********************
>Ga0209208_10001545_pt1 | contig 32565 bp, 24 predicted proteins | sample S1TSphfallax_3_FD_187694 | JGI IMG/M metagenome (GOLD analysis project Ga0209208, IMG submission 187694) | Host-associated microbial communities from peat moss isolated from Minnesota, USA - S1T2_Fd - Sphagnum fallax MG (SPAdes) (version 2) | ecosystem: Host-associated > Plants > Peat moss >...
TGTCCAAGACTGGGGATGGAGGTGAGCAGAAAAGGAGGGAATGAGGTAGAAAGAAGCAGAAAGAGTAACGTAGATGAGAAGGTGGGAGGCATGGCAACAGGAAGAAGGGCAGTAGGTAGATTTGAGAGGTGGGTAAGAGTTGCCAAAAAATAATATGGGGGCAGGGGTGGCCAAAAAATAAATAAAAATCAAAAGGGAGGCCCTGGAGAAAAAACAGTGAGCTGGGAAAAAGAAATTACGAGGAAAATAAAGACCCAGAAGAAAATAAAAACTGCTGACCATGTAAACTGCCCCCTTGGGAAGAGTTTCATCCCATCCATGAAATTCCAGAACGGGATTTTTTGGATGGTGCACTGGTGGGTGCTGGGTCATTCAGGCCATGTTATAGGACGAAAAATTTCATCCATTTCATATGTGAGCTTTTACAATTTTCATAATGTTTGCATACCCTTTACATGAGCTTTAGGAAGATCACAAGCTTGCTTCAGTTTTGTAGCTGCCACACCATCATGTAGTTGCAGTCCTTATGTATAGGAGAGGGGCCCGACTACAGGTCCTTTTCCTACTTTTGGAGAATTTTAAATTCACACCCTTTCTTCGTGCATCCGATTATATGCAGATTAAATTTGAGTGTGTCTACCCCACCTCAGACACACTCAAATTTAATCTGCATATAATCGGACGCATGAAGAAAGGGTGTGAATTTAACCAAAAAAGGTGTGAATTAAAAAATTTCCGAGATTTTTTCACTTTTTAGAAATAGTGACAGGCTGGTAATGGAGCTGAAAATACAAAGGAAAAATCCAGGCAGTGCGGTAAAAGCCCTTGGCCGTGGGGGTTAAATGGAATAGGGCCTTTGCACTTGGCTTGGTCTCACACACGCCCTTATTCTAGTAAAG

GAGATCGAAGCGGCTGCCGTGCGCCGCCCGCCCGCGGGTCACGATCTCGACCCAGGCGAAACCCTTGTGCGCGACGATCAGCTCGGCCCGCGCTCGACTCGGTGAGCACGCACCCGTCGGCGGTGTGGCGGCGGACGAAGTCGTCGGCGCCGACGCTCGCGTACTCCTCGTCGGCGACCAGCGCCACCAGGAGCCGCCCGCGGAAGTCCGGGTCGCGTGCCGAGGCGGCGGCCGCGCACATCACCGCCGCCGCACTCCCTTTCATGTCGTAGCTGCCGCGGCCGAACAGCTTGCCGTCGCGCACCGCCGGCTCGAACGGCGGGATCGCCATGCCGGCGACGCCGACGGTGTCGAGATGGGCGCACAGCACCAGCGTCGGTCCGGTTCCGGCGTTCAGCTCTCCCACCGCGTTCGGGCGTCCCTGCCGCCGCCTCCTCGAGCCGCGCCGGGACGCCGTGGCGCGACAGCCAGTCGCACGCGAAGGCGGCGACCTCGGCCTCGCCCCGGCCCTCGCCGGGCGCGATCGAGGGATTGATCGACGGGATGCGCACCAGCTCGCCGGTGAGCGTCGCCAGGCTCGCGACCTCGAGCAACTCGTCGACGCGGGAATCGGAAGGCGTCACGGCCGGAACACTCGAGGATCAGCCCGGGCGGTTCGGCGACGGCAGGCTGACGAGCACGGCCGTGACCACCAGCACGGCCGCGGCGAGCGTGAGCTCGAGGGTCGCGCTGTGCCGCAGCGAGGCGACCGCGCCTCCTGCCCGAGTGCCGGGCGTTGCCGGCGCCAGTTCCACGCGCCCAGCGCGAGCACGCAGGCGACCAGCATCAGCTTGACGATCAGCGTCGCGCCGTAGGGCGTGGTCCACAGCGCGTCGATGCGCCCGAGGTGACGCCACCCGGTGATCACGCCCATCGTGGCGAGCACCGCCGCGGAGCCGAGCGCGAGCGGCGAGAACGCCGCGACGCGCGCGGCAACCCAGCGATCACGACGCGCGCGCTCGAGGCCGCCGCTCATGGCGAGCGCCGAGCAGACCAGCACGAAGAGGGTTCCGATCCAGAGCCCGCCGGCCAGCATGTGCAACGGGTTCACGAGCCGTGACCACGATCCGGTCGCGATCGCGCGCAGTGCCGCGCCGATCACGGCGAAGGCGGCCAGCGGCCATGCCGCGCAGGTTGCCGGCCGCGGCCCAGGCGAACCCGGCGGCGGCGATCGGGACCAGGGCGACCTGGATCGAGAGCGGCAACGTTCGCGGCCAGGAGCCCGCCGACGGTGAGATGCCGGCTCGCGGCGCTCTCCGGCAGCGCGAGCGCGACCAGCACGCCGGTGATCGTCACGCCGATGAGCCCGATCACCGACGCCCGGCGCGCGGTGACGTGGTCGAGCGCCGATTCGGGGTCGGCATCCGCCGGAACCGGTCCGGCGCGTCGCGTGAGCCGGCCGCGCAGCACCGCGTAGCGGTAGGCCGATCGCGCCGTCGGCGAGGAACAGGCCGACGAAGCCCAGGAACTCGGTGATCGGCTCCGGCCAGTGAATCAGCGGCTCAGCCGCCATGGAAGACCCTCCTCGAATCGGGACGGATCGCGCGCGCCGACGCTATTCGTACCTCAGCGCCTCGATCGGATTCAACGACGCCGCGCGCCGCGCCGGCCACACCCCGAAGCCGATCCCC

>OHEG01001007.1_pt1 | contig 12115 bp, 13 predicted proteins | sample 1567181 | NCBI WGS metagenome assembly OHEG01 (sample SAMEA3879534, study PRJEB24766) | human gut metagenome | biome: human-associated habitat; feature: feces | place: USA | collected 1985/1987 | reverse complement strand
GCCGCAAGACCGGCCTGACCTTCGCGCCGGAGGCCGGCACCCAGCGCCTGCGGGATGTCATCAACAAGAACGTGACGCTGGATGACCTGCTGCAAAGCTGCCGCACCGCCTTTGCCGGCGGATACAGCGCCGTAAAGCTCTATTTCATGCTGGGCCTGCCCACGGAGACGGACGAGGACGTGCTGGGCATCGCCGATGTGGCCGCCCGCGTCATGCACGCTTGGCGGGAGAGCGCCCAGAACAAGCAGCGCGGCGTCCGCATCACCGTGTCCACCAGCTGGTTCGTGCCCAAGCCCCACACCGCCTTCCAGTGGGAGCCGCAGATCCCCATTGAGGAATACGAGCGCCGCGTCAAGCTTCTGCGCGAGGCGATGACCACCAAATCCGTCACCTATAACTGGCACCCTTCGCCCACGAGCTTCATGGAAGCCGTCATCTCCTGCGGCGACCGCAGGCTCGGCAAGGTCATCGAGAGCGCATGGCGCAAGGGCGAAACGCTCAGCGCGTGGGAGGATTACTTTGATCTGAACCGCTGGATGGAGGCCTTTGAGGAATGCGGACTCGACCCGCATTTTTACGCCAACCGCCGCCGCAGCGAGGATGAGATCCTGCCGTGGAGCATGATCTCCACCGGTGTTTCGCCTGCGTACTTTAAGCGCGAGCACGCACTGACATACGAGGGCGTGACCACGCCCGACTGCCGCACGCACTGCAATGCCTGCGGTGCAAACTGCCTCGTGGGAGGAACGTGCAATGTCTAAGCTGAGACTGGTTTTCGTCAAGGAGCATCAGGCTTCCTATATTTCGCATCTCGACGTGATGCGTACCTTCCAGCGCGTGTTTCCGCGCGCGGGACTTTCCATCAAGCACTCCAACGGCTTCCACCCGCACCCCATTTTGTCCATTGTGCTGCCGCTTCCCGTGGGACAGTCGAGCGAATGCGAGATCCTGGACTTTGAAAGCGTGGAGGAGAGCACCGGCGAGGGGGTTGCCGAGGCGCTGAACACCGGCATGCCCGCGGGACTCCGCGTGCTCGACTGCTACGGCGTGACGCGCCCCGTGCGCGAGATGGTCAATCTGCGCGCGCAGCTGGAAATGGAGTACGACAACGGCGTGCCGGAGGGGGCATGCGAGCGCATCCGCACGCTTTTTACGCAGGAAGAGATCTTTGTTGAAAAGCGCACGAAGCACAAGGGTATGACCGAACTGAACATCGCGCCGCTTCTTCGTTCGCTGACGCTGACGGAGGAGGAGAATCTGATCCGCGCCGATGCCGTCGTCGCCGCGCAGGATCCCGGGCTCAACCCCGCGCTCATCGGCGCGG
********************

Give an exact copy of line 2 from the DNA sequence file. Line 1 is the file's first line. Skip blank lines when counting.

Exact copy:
TGTCCAAGACTGGGGATGGAGGTGAGCAGAAAAGGAGGGAATGAGGTAGAAAGAAGCAGAAAGAGTAACGTAGATGAGAAGGTGGGAGGCATGGCAACAGGAAGAAGGGCAGTAGGTAGATTTGAGAGGTGGGTAAGAGTTGCCAAAAAATAATATGGGGGCAGGGGTGGCCAAAAAATAAATAAAAATCAAAAGGGAGGCCCTGGAGAAAAAACAGTGAGCTGGGAAAAAGAAATTACGAGGAAAATAAAGACCCAGAAGAAAATAAAAACTGCTGACCATGTAAACTGCCCCCTTGGGAAGAGTTTCATCCCATCCATGAAATTCCAGAACGGGATTTTTTGGATGGTGCACTGGTGGGTGCTGGGTCATTCAGGCCATGTTATAGGACGAAAAATTTCATCCATTTCATATGTGAGCTTTTACAATTTTCATAATGTTTGCATACCCTTTACATGAGCTTTAGGAAGATCACAAGCTTGCTTCAGTTTTGTAGCTGCCACACCATCATGTAGTTGCAGTCCTTATGTATAGGAGAGGGGCCCGACTACAGGTCCTTTTCCTACTTTTGGAGAATTTTAAATTCACACCCTTTCTTCGTGCATCCGATTATATGCAGATTAAATTTGAGTGTGTCTACCCCACCTCAGACACACTCAAATTTAATCTGCATATAATCGGACGCATGAAGAAAGGGTGTGAATTTAACCAAAAAAGGTGTGAATTAAAAAATTTCCGAGATTTTTTCACTTTTTAGAAATAGTGACAGGCTGGTAATGGAGCTGAAAATACAAAGGAAAAATCCAGGCAGTGCGGTAAAAGCCCTTGGCCGTGGGGGTTAAATGGAATAGGGCCTTTGCACTTGGCTTGGTCTCACACACGCCCTTATTCTAGTAAAG